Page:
Most people who know me are aware that I have been an ANC supporter for many years – formally since 1979, when I joined the ANC underground in Botswana, courtesy of the late Marius Schoon and and the late Jenny Curtis. I was detained, banned and restricted at various times after that, partly because the apartheid authorities had a strong idea of where my loyalties lay, though they were unable to prove anything.
In 1990, after the 2 February speech by then president FW de Klerk which announced the unbanning the ANC, PAC, SACP and other parties, I was one of the founder members of the new Yeoville Branch of the ANC and served on the Branch Executive Committee. In 1994, I was nominated to serve on the Gauteng legislature as a an ANC candidate, but did not make it onto the list. I was nominated by members of our ANC branch to serve as Ward Councillor in 1998, but was beaten at branch elections.
In 2000, I was appointed by the National Executive Committee of the ANC to serve on the Gauteng Interim Leadership Core (GILC) after the disbanding of the then dysfunctional Gauteng Provincial Executive Committee. I was part of the Ward Task Team that re-etablished our Joe Slovo branch in Ward 67, Johannesburg in the early 2000s.
So I guess it’s not surpising that there are members of the organisation who cannot understand why I have been taking a non-partisan stance in respect of my role in community development work in Yeoville Bellevue. They are puzzled that I produce Yeovue News, a community newspaper which is not aligned to the ANC, and that the paper carries information about other political parties. Most recently, I was told that I was being disloyal because I carried information about the candidates from all parties for the four wards which have a section of Yeoville Bellevue as part of their area of operation.
On Saturday 14 May, I probably confused people even more by arranging an election debate in the Yeoville Recreation Centre in my capacity as editor of Yeovue News. I made a point, at the start of the meeting, of letting the large audience know that we had tried to reach and involve candidates of all 14 parties plus independents contesting the election in the four wards. We only managed to get three parties and three independents. The parties included the ANC, the DA and COPE. Two of the independents are part of the same grouping. So, on the day, we have 12 candidates up on the stage presenting themselves (and their parties) to the people of Yeoville Bellevue.
I also let the meeting know that I and the panel assisting me were all people who naturally had political views and supported one or other political party. However, on this occasion, we had suspended our political affiliations and were participating in a non-partisan manner. This was also true of the community Street Patrollers who were providing security and had been briefed to deal equally with any disruptive elements in the audience, regardless of their political affiliations.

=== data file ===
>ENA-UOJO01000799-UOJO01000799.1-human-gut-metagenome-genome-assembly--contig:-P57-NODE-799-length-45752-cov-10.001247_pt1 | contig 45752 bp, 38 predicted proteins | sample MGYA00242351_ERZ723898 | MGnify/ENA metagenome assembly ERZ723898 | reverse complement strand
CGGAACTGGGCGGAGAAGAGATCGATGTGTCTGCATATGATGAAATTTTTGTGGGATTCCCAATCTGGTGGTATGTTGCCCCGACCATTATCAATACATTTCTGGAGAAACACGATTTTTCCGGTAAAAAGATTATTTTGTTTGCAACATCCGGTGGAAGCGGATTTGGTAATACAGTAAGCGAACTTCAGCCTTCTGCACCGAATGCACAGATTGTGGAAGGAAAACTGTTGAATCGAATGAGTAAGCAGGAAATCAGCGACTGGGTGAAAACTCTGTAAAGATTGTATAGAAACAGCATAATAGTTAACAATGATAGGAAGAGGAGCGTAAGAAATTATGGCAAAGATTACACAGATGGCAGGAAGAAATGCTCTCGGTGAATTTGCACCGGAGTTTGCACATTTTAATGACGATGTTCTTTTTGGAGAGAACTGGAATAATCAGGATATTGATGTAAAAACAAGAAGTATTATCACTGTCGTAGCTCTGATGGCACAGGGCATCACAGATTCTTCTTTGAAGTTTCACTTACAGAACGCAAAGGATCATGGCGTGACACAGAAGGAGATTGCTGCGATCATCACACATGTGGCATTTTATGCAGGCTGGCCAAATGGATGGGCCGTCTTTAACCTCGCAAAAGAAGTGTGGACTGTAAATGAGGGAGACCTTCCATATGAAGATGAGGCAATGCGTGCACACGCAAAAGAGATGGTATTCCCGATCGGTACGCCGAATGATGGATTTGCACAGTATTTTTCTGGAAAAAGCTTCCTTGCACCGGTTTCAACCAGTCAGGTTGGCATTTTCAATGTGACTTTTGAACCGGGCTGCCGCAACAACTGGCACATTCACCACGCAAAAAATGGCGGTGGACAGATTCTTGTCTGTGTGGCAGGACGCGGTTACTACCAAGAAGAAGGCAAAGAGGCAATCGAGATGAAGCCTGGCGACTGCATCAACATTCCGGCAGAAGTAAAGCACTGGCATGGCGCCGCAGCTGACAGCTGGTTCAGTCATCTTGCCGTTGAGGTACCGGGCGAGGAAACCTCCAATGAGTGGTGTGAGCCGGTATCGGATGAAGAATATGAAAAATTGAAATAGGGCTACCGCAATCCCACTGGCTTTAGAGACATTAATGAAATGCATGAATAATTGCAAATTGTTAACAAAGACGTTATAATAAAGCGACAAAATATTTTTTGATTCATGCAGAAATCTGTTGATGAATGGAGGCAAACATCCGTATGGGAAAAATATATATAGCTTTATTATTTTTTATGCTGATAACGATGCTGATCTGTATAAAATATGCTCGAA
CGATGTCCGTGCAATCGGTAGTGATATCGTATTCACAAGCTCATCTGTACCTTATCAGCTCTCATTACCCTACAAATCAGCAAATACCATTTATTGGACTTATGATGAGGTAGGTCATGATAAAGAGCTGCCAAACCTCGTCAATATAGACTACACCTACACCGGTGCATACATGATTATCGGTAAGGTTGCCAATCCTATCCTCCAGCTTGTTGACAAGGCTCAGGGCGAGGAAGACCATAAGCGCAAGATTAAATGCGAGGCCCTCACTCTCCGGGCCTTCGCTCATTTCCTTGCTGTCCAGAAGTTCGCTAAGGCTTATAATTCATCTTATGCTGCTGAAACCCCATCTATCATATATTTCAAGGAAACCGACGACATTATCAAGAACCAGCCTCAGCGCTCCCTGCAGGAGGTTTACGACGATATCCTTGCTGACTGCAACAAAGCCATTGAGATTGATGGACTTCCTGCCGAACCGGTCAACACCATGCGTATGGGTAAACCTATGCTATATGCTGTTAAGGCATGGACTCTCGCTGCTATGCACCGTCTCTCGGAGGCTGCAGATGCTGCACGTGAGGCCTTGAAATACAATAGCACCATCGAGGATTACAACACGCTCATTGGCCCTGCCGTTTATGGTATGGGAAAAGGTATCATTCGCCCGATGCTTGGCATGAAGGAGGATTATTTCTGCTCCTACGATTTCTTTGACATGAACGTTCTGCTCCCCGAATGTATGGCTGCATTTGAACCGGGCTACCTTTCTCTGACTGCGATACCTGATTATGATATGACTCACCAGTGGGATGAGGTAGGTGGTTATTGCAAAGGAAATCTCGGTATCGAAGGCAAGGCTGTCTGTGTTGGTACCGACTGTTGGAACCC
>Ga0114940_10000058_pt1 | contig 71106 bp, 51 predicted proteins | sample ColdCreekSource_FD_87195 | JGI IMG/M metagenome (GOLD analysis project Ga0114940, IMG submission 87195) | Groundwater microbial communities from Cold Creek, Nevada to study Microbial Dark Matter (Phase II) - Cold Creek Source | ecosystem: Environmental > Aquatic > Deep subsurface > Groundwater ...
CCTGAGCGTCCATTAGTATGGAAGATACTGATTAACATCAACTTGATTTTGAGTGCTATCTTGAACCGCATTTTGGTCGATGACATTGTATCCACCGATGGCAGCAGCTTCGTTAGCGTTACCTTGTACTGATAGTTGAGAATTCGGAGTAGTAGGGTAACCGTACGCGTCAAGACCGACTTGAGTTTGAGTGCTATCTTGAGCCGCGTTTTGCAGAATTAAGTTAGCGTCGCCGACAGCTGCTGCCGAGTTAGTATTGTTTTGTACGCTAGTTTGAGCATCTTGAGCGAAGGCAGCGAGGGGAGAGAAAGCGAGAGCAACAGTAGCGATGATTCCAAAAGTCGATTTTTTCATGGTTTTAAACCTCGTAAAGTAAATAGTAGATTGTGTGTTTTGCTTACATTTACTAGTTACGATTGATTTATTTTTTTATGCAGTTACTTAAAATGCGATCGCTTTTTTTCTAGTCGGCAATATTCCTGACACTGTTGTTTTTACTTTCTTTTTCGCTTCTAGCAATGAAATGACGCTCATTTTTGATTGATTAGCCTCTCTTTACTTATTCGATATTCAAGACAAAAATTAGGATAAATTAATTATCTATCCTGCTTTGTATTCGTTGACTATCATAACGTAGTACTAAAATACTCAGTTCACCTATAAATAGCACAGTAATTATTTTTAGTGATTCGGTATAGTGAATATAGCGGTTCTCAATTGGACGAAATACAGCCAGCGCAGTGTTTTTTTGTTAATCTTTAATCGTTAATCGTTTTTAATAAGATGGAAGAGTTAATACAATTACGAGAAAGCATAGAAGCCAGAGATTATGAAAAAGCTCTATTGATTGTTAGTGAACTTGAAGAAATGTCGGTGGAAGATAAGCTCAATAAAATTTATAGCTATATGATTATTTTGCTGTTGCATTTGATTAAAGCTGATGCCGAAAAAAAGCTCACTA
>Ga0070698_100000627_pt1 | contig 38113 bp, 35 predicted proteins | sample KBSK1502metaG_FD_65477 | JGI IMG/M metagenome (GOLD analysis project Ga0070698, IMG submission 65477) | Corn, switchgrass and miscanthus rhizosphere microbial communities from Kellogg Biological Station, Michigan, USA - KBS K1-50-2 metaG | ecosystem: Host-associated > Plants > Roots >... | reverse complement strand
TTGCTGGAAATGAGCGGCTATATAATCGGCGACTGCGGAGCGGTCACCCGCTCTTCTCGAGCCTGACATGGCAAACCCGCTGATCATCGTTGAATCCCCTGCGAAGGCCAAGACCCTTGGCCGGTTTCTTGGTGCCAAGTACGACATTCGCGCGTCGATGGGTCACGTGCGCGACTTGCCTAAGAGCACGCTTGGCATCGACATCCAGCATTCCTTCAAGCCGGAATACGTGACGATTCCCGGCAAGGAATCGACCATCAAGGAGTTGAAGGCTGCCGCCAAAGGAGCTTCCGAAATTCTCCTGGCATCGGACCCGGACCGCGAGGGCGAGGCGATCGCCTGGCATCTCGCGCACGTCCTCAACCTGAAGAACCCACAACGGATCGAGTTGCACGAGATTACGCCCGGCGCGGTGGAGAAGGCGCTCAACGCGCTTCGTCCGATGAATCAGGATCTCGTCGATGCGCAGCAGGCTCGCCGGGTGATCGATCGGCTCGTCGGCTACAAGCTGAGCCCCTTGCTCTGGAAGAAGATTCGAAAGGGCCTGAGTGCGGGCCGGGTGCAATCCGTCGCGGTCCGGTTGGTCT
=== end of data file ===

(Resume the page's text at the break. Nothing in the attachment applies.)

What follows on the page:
The meeting went very well, considering. It did fall apart at the end when supporters of one of the political parties decided to ignore calls to sit down and keep sufficiently silent to allow the candidates to be heard. There had been sporadic incidents earlier, for example, when a supporter of one candidate expressed her frustration by speaking through a loud hailer while one of the candidates was speaking. But it was only at the end that unruly elements caused one of the Patrollers to discharge some pepper spray as a means of controlling those who would not follow their intructions to sit down and allow speakers to be heard.
Of course, I was accused (and continue to be accused) of favouring one or other of the candidates or parties in the course of the debate. But the fact that ANC supporters thought I was being unfair in my allocation of time and that I was creating an unnecessary platform for independents, the fact the independents felt I was biased towards the ANC, the fact that a COPE candidate felt I didn’t give them his party enough time – all of this tells me that I succeeded in being sufficiently neutral as to do justice to the process.
It was a great event, in which my two children participated – probably their first involvement at 18 and 17 in a political gathering. It was robust, there was a healthy degree of heckling and, until the turmoil fifteen minutes before the end of what was a three hour gathering, everyone was reasonably respectful to everyone else. So I think we done good.
Now to see rhe results of the election and what is going to happen afterwards. The two critical questions we asked all candidates was:
- how are you going to deal with the fact that the area was going to have four councillors sharing responsibility for the challenges facing it? would you be able and willing to work with other councillors, even if they were from another political party, in the interests of promoting a common development agenda for the Yeoville Bellevue area?
- what is your message to the migrants – voting and non-voting – of the area, given that migrants make up at least 50% of the community and there have been rumblings of xenophobia in the past? (I arranged for this question to be put by a migrant born in Nigeria, now a citizen and voter of South Africa)
So for the most important candidates for the four wards, these items are now firmly on the agenda (they all answered the questions very positively, I am happy to report) as we go into the election. It means that we can remind those who get elected of these issues and of their responses during the election debate, thereby holding them accountable for whatever they may have said on the day.
This election is going to be very interesting, as are the development politics of Yeoville Bellevue after the voting is done and dusted.